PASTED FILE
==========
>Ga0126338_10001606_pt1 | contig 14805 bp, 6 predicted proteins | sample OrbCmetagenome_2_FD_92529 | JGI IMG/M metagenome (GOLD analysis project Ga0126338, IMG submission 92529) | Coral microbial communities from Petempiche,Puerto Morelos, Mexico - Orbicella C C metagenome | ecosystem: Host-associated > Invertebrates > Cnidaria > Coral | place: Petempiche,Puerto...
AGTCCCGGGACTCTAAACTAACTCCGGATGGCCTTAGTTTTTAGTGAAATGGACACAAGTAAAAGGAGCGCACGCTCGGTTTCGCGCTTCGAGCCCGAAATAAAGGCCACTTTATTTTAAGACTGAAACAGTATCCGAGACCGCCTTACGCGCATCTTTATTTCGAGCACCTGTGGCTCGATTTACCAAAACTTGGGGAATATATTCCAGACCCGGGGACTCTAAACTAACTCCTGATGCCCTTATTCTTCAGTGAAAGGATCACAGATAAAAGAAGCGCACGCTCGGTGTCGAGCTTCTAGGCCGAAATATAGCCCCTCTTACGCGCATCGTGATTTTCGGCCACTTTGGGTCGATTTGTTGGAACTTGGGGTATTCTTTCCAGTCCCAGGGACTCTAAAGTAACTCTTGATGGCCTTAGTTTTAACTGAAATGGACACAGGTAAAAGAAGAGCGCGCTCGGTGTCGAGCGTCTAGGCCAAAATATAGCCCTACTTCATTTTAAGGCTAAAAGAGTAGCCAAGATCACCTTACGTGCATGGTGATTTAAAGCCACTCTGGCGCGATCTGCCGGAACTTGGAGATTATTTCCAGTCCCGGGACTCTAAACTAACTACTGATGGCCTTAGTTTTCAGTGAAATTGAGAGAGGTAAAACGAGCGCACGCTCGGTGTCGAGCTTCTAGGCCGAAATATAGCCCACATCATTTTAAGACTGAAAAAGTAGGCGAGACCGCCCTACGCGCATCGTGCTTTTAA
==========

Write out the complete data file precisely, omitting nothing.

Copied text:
>Ga0126338_10001606_pt1 | contig 14805 bp, 6 predicted proteins | sample OrbCmetagenome_2_FD_92529 | JGI IMG/M metagenome (GOLD analysis project Ga0126338, IMG submission 92529) | Coral microbial communities from Petempiche,Puerto Morelos, Mexico - Orbicella C C metagenome | ecosystem: Host-associated > Invertebrates > Cnidaria > Coral | place: Petempiche,Puerto...
AGTCCCGGGACTCTAAACTAACTCCGGATGGCCTTAGTTTTTAGTGAAATGGACACAAGTAAAAGGAGCGCACGCTCGGTTTCGCGCTTCGAGCCCGAAATAAAGGCCACTTTATTTTAAGACTGAAACAGTATCCGAGACCGCCTTACGCGCATCTTTATTTCGAGCACCTGTGGCTCGATTTACCAAAACTTGGGGAATATATTCCAGACCCGGGGACTCTAAACTAACTCCTGATGCCCTTATTCTTCAGTGAAAGGATCACAGATAAAAGAAGCGCACGCTCGGTGTCGAGCTTCTAGGCCGAAATATAGCCCCTCTTACGCGCATCGTGATTTTCGGCCACTTTGGGTCGATTTGTTGGAACTTGGGGTATTCTTTCCAGTCCCAGGGACTCTAAAGTAACTCTTGATGGCCTTAGTTTTAACTGAAATGGACACAGGTAAAAGAAGAGCGCGCTCGGTGTCGAGCGTCTAGGCCAAAATATAGCCCTACTTCATTTTAAGGCTAAAAGAGTAGCCAAGATCACCTTACGTGCATGGTGATTTAAAGCCACTCTGGCGCGATCTGCCGGAACTTGGAGATTATTTCCAGTCCCGGGACTCTAAACTAACTACTGATGGCCTTAGTTTTCAGTGAAATTGAGAGAGGTAAAACGAGCGCACGCTCGGTGTCGAGCTTCTAGGCCGAAATATAGCCCACATCATTTTAAGACTGAAAAAGTAGGCGAGACCGCCCTACGCGCATCGTGCTTTTAA